E8E9 is used to improve compression of 32 bit x86 executable files. It replaces the 32 bit relative address after a CALL or JMP (0xE8 or 0xE9) x86 instruction by adding the offset from the beginning of the file. This improves compression because often there are several calls to the same target. PCOMP performs the inverse transform in ZPAQL by subtracting the offset.

LZP encodes long string matches as an escape byte and length byte. The decompresser maintains a rolling context hash which indexes a pointer table (the H array) into the output buffer (the M array) pointing to the previous context match. If an escape is present, then the indicated number of bytes are copied from the previous context match. In zpaq 1.03, the user can specify the sizes of M and H, the hash multiplier (effectively choosing the context length), the value to use as the escape byte (preferably occurring rarely in the input), and minimum match length. Escape bytes in the input are encoded as an escaped 0 length.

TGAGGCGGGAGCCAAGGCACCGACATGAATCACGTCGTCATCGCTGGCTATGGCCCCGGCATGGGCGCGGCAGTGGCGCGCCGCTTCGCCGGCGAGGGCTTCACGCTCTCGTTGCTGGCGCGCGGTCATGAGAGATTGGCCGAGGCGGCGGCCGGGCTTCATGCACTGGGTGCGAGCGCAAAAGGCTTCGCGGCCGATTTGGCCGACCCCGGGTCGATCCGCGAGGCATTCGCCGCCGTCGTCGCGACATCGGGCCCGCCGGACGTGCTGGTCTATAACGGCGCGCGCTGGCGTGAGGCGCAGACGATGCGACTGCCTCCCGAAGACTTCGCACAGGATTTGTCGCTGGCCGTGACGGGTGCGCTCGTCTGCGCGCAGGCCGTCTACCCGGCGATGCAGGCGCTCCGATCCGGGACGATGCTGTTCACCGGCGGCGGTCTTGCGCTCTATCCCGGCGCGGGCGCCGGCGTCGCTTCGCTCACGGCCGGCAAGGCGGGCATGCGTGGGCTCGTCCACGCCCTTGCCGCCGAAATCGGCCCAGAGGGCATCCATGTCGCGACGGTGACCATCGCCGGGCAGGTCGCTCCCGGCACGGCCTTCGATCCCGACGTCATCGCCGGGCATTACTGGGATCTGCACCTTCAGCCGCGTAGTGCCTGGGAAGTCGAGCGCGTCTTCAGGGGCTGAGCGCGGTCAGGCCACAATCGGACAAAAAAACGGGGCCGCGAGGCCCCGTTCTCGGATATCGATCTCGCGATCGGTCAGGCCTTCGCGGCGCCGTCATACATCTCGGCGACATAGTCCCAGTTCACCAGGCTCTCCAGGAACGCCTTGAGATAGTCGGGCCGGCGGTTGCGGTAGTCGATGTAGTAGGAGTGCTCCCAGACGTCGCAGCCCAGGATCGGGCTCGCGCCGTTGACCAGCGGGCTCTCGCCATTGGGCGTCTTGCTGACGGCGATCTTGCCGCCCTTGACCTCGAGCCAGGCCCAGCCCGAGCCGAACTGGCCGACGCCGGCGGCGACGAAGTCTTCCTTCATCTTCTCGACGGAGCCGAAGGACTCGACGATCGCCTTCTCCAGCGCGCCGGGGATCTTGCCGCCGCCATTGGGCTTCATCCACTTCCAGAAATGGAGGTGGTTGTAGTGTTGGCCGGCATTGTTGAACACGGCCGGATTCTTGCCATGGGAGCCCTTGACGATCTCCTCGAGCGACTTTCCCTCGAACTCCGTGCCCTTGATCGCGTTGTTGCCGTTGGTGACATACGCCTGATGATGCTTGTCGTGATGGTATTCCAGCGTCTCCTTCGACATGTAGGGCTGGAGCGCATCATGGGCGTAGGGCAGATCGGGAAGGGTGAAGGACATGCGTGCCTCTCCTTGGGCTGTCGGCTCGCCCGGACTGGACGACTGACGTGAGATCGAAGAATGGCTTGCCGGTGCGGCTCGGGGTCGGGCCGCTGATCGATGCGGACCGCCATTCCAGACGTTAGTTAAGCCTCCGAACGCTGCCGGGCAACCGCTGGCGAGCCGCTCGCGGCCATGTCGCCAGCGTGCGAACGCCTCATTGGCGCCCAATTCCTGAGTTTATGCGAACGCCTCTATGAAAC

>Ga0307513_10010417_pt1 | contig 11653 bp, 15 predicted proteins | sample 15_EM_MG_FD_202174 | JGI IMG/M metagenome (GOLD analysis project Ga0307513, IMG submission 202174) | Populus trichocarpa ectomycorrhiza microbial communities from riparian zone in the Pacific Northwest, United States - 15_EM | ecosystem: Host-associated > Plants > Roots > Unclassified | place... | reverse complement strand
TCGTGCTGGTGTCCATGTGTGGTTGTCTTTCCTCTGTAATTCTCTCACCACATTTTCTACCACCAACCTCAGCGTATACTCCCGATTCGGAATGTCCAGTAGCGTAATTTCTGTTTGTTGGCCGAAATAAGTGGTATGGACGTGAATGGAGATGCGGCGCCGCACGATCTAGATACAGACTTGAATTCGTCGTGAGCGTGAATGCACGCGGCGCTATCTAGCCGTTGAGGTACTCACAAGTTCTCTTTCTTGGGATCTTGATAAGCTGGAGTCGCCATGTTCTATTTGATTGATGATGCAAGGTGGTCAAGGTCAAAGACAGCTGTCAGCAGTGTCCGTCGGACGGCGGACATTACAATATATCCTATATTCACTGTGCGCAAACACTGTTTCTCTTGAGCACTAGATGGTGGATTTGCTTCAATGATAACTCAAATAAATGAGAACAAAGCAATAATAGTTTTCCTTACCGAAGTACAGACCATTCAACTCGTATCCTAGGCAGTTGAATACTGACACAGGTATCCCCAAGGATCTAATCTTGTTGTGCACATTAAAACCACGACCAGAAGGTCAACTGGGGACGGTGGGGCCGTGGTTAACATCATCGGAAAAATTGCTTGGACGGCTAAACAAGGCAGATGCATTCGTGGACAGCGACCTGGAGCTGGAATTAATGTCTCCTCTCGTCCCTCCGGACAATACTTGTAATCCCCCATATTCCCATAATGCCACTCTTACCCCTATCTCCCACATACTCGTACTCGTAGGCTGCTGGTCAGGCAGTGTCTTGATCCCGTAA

zpaq 1.03 is distributed with three configuration files, min.cfg (for speed), mid.cfg (the default), and max.cfg (for good compression). However, the user can also write their own config files.

o0.cfg, o1.cfg, and o2.cfg are order 0, 1, and 2 models with a single CM and direct context lookup with no hashing. o0 is equivalent to fpaq0. In each of the models the asymptotic learning rate was tuned for maximum compression. Other values are given as comments in the sources. The CM uses 2KB, 512KB and 128MB respectively.

min.cfg uses LZP preprocessing with a minimum match length of 3 and an order 4 context hash, followed by compression by single CM with an order 3 context and 512K entries. The LZP has a 1 MB output buffer and 256K index. It uses 4 MB memory.